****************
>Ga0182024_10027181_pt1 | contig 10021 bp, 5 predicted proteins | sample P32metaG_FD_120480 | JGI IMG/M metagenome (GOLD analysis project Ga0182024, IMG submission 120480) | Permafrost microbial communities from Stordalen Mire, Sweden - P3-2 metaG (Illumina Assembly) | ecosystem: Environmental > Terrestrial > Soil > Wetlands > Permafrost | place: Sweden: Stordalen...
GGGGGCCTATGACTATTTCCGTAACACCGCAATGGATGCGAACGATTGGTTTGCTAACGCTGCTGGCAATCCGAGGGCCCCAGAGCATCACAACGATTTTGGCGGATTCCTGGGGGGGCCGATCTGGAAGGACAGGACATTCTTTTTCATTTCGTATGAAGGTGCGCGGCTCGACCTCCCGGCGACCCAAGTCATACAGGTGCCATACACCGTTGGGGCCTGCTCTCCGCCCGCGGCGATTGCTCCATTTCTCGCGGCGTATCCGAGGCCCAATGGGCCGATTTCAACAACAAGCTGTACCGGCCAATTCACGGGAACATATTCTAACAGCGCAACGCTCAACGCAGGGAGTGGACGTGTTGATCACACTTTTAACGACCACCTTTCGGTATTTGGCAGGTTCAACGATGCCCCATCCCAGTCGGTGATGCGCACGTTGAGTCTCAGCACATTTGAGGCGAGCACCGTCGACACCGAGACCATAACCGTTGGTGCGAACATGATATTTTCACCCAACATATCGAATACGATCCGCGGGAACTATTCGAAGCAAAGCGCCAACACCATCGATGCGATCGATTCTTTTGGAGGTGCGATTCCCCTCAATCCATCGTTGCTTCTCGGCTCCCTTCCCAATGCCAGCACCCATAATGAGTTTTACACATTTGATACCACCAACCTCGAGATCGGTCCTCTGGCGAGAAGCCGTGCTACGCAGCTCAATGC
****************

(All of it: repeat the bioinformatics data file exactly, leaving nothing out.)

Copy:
>Ga0182024_10027181_pt1 | contig 10021 bp, 5 predicted proteins | sample P32metaG_FD_120480 | JGI IMG/M metagenome (GOLD analysis project Ga0182024, IMG submission 120480) | Permafrost microbial communities from Stordalen Mire, Sweden - P3-2 metaG (Illumina Assembly) | ecosystem: Environmental > Terrestrial > Soil > Wetlands > Permafrost | place: Sweden: Stordalen...
GGGGGCCTATGACTATTTCCGTAACACCGCAATGGATGCGAACGATTGGTTTGCTAACGCTGCTGGCAATCCGAGGGCCCCAGAGCATCACAACGATTTTGGCGGATTCCTGGGGGGGCCGATCTGGAAGGACAGGACATTCTTTTTCATTTCGTATGAAGGTGCGCGGCTCGACCTCCCGGCGACCCAAGTCATACAGGTGCCATACACCGTTGGGGCCTGCTCTCCGCCCGCGGCGATTGCTCCATTTCTCGCGGCGTATCCGAGGCCCAATGGGCCGATTTCAACAACAAGCTGTACCGGCCAATTCACGGGAACATATTCTAACAGCGCAACGCTCAACGCAGGGAGTGGACGTGTTGATCACACTTTTAACGACCACCTTTCGGTATTTGGCAGGTTCAACGATGCCCCATCCCAGTCGGTGATGCGCACGTTGAGTCTCAGCACATTTGAGGCGAGCACCGTCGACACCGAGACCATAACCGTTGGTGCGAACATGATATTTTCACCCAACATATCGAATACGATCCGCGGGAACTATTCGAAGCAAAGCGCCAACACCATCGATGCGATCGATTCTTTTGGAGGTGCGATTCCCCTCAATCCATCGTTGCTTCTCGGCTCCCTTCCCAATGCCAGCACCCATAATGAGTTTTACACATTTGATACCACCAACCTCGAGATCGGTCCTCTGGCGAGAAGCCGTGCTACGCAGCTCAATGC